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Defending the Vatican

By Alexandra Brown | Feb. 2, 2008
News

Law Office Management

Feb. 2, 2008

Defending the Vatican

A Berkeley sole practitioner is the Holy See's unlikely chief defender in U.S. courts. It's a match made in heaven.



Most attorneys with just one client would probably worry about the future of their practices. But when your client is the Vatican, and you're the lead attorney for the Holy See in the United States, there isn't much cause for concern.
      "I keep some other cases, but it's a significant amount of work," says Jeffrey S. Lena, a 49-year-old sole practitioner who since 2000 has represented the Vatican officials and instrumentalities in sexual-abuse, fraud, and Holocaust-era restitution cases.
      Tall, slender, and precise in speech, Lena maintains that his powerful client is often inaccurately portrayed by the news media. The Vatican, Lena says, is itself a misnomer that suggests a single entity that doesn't exist. Indeed, the U.S. State Department defines the Holy See as "the composite of the authority, jurisdiction, and sovereignty vested in the Pope and his advisers to direct the worldwide Roman Catholic Church." But as he discusses the lawsuits he handles, Lena's manner only fosters the mythic notion of an organization shrouded in secrecy.
      A nearly lifelong resident of Berkeley, Lena had been practicing law for just four years when Vatican officials approached him to defend the Vatican Bank in a case filed in San Francisco. That case and others pending against Vatican entities claim more than $1 billion in damages. Should entities of the Holy See be found liable in these cases, their value could be much higher as precedent for other litigants.
      So far, Lena has met with extraordinary success, halting cases with facial defenses or litigating jurisdictional issues. But plaintiffs attorneys have also shown remarkable tenacity, achieving limited success in the federal district and appellate courts following trial court dismissals. "I like Jeff as a person, but I have to say, his client just stinks," says Jonathan H. Levy, a plaintiffs attorney in Cincinnati, Ohio, who has opposed Lena in court since 2000. "The Vatican is one of the most slippery defendants you'd ever want to meet up with."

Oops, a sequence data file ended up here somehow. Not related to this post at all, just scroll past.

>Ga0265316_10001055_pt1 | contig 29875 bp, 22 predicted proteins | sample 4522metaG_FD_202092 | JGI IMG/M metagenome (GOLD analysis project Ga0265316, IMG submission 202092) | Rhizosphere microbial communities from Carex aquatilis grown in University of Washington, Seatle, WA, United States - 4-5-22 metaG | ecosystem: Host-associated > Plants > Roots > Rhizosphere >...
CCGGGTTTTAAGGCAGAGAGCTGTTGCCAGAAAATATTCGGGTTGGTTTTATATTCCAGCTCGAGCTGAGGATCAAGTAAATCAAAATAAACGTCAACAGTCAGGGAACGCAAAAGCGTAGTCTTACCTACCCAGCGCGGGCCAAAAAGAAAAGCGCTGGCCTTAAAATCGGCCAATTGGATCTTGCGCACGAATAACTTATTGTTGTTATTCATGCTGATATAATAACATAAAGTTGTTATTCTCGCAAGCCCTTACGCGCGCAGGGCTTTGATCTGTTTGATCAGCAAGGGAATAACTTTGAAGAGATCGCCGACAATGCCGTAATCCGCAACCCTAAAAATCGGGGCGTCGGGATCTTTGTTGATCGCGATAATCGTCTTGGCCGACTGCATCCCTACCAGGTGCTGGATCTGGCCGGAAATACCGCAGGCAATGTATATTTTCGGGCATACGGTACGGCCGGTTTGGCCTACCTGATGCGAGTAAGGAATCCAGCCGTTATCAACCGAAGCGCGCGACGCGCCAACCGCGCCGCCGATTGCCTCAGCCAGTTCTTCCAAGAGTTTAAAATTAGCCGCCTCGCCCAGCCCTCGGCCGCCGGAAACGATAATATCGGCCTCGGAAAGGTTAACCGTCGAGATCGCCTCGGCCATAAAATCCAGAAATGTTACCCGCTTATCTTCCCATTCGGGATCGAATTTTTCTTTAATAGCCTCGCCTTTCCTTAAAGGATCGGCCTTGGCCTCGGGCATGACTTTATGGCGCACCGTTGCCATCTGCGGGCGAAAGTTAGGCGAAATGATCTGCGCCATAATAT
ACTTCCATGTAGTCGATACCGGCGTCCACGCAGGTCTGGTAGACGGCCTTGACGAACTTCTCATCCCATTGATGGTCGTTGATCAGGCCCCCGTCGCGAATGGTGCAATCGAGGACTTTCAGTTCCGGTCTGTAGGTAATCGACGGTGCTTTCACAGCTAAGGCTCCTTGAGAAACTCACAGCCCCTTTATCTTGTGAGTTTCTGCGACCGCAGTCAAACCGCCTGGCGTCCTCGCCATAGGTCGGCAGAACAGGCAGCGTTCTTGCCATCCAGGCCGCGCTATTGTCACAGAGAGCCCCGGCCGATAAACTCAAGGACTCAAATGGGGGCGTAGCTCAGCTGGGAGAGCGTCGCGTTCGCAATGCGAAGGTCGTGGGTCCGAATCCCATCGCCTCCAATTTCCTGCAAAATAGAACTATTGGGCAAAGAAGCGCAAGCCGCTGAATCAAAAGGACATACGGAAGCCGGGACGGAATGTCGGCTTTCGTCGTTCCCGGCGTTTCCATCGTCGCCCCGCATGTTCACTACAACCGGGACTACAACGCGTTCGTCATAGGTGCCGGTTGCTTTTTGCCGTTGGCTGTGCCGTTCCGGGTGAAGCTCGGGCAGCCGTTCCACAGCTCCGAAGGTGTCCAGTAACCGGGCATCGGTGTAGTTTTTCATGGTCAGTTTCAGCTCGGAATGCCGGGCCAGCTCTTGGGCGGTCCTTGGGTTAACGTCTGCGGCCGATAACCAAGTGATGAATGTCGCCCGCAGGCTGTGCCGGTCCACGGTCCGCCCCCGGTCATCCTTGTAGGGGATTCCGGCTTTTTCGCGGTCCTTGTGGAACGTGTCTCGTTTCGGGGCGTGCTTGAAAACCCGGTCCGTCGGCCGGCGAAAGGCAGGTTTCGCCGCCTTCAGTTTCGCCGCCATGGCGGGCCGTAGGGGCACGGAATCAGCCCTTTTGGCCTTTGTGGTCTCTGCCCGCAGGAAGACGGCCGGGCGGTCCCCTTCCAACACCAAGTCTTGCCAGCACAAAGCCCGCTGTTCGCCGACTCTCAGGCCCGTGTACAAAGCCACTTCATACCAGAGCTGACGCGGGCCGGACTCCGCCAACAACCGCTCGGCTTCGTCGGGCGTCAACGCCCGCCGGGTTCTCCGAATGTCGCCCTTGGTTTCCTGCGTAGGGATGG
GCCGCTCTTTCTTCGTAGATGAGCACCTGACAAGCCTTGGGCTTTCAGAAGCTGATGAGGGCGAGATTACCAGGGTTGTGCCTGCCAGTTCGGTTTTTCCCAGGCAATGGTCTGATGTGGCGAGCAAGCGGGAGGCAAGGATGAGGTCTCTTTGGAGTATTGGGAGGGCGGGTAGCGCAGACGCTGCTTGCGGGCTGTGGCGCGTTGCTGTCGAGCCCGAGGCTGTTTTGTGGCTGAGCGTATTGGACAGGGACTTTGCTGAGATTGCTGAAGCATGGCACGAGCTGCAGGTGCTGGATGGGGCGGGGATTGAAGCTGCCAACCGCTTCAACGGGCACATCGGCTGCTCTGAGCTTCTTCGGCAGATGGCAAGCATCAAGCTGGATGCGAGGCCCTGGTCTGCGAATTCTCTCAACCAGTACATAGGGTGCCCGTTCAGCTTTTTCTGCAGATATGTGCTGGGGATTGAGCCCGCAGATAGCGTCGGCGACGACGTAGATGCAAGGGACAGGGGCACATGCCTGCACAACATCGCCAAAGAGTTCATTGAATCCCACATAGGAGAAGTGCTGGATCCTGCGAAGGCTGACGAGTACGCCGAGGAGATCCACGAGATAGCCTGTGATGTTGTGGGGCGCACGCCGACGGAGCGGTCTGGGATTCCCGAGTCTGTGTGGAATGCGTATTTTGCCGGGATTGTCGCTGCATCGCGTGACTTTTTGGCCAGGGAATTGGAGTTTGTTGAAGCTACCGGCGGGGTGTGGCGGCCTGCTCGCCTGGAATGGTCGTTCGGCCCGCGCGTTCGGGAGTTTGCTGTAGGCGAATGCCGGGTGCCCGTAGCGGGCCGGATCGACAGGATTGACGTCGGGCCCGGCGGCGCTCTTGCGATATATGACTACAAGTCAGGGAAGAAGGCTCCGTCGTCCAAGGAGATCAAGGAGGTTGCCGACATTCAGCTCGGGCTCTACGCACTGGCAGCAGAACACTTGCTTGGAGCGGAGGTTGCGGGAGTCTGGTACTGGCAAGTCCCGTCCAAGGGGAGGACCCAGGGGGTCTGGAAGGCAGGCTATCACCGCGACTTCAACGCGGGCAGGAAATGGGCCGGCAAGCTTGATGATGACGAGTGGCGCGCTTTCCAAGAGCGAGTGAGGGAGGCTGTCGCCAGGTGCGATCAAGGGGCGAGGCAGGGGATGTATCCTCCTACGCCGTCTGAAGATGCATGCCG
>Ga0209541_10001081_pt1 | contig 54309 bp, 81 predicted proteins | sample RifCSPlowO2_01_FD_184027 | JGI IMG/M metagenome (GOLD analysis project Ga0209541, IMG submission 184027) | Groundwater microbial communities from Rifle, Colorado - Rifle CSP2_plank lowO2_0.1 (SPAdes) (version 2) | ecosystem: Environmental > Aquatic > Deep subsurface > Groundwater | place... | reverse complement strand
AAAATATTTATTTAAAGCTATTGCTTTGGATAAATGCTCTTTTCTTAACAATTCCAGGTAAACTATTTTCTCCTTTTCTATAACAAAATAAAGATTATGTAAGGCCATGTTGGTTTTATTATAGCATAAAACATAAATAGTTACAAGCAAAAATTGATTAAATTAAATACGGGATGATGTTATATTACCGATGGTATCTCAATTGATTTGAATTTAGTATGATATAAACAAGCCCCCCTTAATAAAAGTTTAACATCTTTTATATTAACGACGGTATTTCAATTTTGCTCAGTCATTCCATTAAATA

Given the stakes, the public controversies surrounding the claims, and his client's reputation for secrecy, it's not surprising that Lena is somewhat circumspect. Citing the attorney-client privilege, he is vague about how he came to be chosen to represent the pope and his Curia. Lena maintains a modest lifestyle, pursuing such solitary interests as reading and metalwork. He refused to be photographed for this article. And though he speaks to the press, he limits his comments to those he deems appropriate for an attorney who is neither the Vatican's general counsel (it has none) nor its spokesperson (as a sovereign state, it maintains a press office).
      "You must be sure to distinguish between what I say as a private person with opinions from what I say on behalf of the client," Lena says.
     
      The oldest son in an Italian and Irish American family, Lena graduated from UC Berkeley with a degree in history and spent the next few years in the department's PhD program. In 1993 he enrolled at Hastings College of the Law in San Francisco, then spent his second year at the University of Milan in a student-exchange program through UC Berkeley's Boalt Hall. Studying in Italy broadened his understanding of jurisprudence and introduced him to comparative law, which he describes as "a set of analytical tools that allows one to better understand both the system you're a product of, and the system you're studying."